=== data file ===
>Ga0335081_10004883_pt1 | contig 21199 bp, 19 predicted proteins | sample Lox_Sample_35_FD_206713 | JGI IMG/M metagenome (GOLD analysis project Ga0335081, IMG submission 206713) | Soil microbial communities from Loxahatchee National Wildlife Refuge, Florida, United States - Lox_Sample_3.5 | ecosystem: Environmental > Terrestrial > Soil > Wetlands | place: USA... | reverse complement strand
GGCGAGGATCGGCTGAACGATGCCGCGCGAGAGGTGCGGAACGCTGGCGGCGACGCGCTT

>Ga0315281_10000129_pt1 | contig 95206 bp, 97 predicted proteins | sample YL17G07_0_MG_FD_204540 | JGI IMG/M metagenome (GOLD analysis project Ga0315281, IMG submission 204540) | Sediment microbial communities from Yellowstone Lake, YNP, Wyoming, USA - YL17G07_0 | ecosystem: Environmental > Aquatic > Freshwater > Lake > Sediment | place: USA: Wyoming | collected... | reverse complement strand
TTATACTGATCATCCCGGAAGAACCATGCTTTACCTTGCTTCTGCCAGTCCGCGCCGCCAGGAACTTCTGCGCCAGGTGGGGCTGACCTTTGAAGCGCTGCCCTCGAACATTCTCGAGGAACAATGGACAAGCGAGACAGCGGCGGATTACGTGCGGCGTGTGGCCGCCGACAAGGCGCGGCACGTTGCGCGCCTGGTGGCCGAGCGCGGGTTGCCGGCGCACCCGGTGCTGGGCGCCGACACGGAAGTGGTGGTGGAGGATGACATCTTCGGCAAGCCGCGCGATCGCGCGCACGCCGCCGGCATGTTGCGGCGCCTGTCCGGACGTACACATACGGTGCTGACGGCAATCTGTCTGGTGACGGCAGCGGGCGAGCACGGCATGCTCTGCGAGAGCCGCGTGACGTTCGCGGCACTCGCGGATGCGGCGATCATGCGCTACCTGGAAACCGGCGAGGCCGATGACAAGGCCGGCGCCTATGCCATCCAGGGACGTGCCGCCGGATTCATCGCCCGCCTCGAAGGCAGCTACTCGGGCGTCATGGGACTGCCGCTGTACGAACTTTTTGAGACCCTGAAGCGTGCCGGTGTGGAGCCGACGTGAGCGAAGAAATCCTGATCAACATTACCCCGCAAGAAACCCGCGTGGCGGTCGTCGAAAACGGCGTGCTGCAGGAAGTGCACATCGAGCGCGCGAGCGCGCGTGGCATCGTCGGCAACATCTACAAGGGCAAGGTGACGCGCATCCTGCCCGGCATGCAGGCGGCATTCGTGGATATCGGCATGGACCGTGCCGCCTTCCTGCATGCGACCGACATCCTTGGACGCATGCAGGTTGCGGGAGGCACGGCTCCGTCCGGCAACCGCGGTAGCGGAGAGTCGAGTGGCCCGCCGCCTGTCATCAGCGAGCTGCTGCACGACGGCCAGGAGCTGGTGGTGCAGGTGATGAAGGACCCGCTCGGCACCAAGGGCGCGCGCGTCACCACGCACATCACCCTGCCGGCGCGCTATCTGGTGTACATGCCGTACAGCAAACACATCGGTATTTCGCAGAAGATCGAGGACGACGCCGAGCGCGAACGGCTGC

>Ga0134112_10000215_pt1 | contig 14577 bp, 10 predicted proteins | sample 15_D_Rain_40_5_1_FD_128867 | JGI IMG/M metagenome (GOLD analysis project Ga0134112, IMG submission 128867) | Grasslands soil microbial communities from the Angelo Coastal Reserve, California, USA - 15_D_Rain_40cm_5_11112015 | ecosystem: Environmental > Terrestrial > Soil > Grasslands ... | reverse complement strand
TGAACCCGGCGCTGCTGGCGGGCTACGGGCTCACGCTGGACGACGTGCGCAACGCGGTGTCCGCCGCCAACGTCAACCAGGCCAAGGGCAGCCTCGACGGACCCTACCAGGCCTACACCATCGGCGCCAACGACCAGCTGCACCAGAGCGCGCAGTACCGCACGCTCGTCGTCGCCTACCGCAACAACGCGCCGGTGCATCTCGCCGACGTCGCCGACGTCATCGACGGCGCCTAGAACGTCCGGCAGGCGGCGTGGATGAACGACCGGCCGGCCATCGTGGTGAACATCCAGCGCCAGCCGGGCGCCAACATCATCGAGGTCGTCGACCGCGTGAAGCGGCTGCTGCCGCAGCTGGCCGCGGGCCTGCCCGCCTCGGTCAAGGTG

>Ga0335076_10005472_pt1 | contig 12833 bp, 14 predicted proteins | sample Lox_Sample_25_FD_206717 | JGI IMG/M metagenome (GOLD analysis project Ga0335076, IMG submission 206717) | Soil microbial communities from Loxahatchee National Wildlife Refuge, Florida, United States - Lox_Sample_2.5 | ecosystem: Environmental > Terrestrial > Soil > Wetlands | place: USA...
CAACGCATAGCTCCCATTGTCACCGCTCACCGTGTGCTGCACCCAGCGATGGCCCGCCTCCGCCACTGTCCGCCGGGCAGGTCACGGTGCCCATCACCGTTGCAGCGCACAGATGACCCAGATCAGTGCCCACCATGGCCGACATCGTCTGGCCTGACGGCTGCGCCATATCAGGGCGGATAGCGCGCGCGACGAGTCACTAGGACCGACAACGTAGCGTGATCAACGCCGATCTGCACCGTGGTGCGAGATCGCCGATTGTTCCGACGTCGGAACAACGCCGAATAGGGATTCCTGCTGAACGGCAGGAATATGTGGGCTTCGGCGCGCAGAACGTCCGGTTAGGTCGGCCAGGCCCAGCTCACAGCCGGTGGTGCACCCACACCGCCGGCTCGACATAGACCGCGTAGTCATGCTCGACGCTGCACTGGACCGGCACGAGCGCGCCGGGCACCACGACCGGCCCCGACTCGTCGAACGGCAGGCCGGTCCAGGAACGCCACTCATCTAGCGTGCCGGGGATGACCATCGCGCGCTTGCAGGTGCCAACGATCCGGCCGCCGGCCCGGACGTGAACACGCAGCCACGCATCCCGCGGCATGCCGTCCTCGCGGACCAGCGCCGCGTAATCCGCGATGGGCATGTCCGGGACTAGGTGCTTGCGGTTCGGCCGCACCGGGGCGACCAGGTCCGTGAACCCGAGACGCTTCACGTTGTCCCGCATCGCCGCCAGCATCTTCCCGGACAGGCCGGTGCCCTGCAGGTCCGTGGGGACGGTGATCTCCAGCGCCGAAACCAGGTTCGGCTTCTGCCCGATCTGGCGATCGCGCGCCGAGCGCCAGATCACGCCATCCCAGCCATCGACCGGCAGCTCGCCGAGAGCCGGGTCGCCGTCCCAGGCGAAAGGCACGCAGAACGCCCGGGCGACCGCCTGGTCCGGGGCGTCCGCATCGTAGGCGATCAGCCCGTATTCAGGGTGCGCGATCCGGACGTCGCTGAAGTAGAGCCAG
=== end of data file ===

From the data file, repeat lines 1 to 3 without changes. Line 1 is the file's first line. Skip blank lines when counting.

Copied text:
>Ga0335081_10004883_pt1 | contig 21199 bp, 19 predicted proteins | sample Lox_Sample_35_FD_206713 | JGI IMG/M metagenome (GOLD analysis project Ga0335081, IMG submission 206713) | Soil microbial communities from Loxahatchee National Wildlife Refuge, Florida, United States - Lox_Sample_3.5 | ecosystem: Environmental > Terrestrial > Soil > Wetlands | place: USA... | reverse complement strand
GGCGAGGATCGGCTGAACGATGCCGCGCGAGAGGTGCGGAACGCTGGCGGCGACGCGCTT

>Ga0315281_10000129_pt1 | contig 95206 bp, 97 predicted proteins | sample YL17G07_0_MG_FD_204540 | JGI IMG/M metagenome (GOLD analysis project Ga0315281, IMG submission 204540) | Sediment microbial communities from Yellowstone Lake, YNP, Wyoming, USA - YL17G07_0 | ecosystem: Environmental > Aquatic > Freshwater > Lake > Sediment | place: USA: Wyoming | collected... | reverse complement strand